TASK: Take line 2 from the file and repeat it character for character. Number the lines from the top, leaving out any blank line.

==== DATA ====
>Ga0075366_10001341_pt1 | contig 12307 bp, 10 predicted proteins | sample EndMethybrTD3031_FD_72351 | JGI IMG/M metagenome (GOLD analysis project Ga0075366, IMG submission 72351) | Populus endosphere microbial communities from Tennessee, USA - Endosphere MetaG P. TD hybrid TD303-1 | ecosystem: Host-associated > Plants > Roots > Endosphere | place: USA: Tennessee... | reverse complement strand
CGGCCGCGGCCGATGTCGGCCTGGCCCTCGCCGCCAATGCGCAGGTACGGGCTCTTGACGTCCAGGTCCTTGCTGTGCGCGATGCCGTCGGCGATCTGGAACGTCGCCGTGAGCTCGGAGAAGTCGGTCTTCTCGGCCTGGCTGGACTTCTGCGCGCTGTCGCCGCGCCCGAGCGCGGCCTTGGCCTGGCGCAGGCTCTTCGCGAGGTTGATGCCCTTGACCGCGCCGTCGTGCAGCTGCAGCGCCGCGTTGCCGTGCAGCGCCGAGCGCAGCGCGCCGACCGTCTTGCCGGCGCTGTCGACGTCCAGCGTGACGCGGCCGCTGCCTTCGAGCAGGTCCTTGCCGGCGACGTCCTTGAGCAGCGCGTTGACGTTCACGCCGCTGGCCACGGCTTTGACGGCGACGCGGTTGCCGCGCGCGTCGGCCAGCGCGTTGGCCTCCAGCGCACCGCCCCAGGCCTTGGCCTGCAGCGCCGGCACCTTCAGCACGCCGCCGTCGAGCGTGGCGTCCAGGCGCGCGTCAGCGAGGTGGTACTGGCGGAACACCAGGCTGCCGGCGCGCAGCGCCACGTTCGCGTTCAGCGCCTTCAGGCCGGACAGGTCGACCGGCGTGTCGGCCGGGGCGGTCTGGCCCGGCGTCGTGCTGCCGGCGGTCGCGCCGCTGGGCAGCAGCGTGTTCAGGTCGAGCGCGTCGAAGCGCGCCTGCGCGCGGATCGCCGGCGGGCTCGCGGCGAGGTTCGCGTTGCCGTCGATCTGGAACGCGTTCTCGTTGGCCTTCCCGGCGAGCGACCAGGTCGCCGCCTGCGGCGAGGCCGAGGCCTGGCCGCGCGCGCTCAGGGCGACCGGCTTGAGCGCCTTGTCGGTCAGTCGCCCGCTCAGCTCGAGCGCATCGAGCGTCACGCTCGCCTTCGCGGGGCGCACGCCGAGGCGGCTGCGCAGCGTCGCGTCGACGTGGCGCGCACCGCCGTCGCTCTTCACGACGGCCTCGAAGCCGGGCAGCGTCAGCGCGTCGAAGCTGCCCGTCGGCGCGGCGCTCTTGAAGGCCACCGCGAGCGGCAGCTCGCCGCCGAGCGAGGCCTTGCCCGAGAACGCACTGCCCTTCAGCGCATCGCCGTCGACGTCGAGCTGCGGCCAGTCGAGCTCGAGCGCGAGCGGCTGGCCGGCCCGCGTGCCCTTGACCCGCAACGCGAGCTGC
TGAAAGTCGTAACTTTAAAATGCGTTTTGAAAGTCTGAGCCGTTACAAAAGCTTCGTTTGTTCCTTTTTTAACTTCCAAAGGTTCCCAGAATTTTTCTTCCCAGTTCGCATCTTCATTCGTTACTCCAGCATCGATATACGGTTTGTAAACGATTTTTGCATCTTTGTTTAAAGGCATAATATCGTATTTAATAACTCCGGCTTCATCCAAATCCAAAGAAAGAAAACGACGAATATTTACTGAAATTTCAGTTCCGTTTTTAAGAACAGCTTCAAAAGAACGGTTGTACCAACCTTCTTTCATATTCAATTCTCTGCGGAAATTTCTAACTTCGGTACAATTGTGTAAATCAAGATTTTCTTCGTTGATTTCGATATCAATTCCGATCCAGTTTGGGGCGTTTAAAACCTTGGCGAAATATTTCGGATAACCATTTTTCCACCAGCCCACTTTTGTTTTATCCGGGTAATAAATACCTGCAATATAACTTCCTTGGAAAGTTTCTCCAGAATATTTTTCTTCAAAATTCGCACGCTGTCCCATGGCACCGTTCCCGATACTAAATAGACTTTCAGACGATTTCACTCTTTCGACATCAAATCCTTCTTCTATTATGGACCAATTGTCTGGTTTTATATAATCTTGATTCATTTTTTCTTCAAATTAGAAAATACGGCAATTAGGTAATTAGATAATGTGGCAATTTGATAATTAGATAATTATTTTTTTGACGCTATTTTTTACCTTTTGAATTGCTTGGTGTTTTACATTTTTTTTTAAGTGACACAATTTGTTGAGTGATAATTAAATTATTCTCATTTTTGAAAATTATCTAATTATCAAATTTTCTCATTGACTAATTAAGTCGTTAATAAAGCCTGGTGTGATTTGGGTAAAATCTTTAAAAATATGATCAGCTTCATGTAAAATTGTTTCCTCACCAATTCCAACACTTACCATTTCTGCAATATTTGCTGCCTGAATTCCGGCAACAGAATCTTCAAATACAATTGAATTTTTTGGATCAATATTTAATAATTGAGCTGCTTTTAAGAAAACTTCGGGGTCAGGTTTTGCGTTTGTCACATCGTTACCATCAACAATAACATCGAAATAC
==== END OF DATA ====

CGGCCGCGGCCGATGTCGGCCTGGCCCTCGCCGCCAATGCGCAGGTACGGGCTCTTGACGTCCAGGTCCTTGCTGTGCGCGATGCCGTCGGCGATCTGGAACGTCGCCGTGAGCTCGGAGAAGTCGGTCTTCTCGGCCTGGCTGGACTTCTGCGCGCTGTCGCCGCGCCCGAGCGCGGCCTTGGCCTGGCGCAGGCTCTTCGCGAGGTTGATGCCCTTGACCGCGCCGTCGTGCAGCTGCAGCGCCGCGTTGCCGTGCAGCGCCGAGCGCAGCGCGCCGACCGTCTTGCCGGCGCTGTCGACGTCCAGCGTGACGCGGCCGCTGCCTTCGAGCAGGTCCTTGCCGGCGACGTCCTTGAGCAGCGCGTTGACGTTCACGCCGCTGGCCACGGCTTTGACGGCGACGCGGTTGCCGCGCGCGTCGGCCAGCGCGTTGGCCTCCAGCGCACCGCCCCAGGCCTTGGCCTGCAGCGCCGGCACCTTCAGCACGCCGCCGTCGAGCGTGGCGTCCAGGCGCGCGTCAGCGAGGTGGTACTGGCGGAACACCAGGCTGCCGGCGCGCAGCGCCACGTTCGCGTTCAGCGCCTTCAGGCCGGACAGGTCGACCGGCGTGTCGGCCGGGGCGGTCTGGCCCGGCGTCGTGCTGCCGGCGGTCGCGCCGCTGGGCAGCAGCGTGTTCAGGTCGAGCGCGTCGAAGCGCGCCTGCGCGCGGATCGCCGGCGGGCTCGCGGCGAGGTTCGCGTTGCCGTCGATCTGGAACGCGTTCTCGTTGGCCTTCCCGGCGAGCGACCAGGTCGCCGCCTGCGGCGAGGCCGAGGCCTGGCCGCGCGCGCTCAGGGCGACCGGCTTGAGCGCCTTGTCGGTCAGTCGCCCGCTCAGCTCGAGCGCATCGAGCGTCACGCTCGCCTTCGCGGGGCGCACGCCGAGGCGGCTGCGCAGCGTCGCGTCGACGTGGCGCGCACCGCCGTCGCTCTTCACGACGGCCTCGAAGCCGGGCAGCGTCAGCGCGTCGAAGCTGCCCGTCGGCGCGGCGCTCTTGAAGGCCACCGCGAGCGGCAGCTCGCCGCCGAGCGAGGCCTTGCCCGAGAACGCACTGCCCTTCAGCGCATCGCCGTCGACGTCGAGCTGCGGCCAGTCGAGCTCGAGCGCGAGCGGCTGGCCGGCCCGCGTGCCCTTGACCCGCAACGCGAGCTGC